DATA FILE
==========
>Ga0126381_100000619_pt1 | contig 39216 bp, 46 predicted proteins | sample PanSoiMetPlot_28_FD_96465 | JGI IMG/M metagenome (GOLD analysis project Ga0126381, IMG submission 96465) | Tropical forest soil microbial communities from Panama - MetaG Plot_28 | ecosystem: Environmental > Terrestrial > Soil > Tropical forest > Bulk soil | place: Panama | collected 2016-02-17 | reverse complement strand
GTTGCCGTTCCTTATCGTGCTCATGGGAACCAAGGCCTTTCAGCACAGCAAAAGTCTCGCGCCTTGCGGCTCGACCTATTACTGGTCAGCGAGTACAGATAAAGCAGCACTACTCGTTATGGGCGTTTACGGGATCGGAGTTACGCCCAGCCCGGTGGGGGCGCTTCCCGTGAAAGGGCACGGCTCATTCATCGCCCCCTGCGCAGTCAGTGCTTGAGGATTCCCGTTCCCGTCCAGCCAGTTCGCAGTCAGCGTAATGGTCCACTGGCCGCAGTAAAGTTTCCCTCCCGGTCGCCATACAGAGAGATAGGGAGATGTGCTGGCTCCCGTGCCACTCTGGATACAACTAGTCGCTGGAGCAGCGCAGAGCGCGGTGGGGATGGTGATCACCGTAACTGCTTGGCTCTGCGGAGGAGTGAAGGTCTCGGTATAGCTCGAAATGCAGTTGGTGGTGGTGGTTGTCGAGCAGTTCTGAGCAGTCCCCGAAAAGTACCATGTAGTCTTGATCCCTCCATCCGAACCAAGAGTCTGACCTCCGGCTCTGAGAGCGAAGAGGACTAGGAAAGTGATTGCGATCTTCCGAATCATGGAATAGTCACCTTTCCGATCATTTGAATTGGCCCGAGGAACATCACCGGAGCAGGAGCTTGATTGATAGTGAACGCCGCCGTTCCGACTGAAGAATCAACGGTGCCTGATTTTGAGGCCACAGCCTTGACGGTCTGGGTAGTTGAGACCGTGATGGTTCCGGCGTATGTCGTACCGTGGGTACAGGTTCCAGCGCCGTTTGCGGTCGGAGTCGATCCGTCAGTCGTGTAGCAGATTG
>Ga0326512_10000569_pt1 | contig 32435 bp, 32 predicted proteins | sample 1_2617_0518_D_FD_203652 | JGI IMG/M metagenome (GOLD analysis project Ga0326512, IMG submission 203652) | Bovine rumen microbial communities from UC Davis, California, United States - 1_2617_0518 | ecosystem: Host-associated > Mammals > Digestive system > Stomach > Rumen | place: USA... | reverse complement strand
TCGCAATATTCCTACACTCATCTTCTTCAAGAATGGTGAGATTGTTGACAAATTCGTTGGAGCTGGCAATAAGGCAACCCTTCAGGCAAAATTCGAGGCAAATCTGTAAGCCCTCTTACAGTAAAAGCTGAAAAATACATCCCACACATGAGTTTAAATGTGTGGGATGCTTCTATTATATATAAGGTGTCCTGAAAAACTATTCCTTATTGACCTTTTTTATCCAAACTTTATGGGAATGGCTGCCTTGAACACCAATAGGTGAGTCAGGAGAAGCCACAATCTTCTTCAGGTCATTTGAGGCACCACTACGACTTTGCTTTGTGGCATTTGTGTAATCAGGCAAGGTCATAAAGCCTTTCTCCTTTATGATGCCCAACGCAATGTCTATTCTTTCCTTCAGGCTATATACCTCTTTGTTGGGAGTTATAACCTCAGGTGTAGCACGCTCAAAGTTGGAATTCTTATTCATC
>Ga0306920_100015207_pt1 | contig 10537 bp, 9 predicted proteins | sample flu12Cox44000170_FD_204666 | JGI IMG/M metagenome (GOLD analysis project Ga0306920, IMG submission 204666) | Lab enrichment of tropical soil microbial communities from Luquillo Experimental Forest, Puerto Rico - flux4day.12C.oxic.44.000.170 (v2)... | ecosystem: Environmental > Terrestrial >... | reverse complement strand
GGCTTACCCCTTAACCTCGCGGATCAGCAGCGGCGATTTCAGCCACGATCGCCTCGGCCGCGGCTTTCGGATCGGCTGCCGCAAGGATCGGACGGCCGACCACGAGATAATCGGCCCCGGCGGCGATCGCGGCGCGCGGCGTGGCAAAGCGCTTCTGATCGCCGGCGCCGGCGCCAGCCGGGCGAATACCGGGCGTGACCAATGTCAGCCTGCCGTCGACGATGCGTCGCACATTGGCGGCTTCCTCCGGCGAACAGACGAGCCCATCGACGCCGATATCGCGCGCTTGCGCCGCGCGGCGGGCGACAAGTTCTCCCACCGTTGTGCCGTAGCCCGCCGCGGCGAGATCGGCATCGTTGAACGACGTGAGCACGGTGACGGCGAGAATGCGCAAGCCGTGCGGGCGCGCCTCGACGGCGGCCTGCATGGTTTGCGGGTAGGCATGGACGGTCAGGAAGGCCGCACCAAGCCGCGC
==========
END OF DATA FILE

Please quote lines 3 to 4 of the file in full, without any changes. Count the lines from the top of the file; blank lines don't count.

>Ga0326512_10000569_pt1 | contig 32435 bp, 32 predicted proteins | sample 1_2617_0518_D_FD_203652 | JGI IMG/M metagenome (GOLD analysis project Ga0326512, IMG submission 203652) | Bovine rumen microbial communities from UC Davis, California, United States - 1_2617_0518 | ecosystem: Host-associated > Mammals > Digestive system > Stomach > Rumen | place: USA... | reverse complement strand
TCGCAATATTCCTACACTCATCTTCTTCAAGAATGGTGAGATTGTTGACAAATTCGTTGGAGCTGGCAATAAGGCAACCCTTCAGGCAAAATTCGAGGCAAATCTGTAAGCCCTCTTACAGTAAAAGCTGAAAAATACATCCCACACATGAGTTTAAATGTGTGGGATGCTTCTATTATATATAAGGTGTCCTGAAAAACTATTCCTTATTGACCTTTTTTATCCAAACTTTATGGGAATGGCTGCCTTGAACACCAATAGGTGAGTCAGGAGAAGCCACAATCTTCTTCAGGTCATTTGAGGCACCACTACGACTTTGCTTTGTGGCATTTGTGTAATCAGGCAAGGTCATAAAGCCTTTCTCCTTTATGATGCCCAACGCAATGTCTATTCTTTCCTTCAGGCTATATACCTCTTTGTTGGGAGTTATAACCTCAGGTGTAGCACGCTCAAAGTTGGAATTCTTATTCATC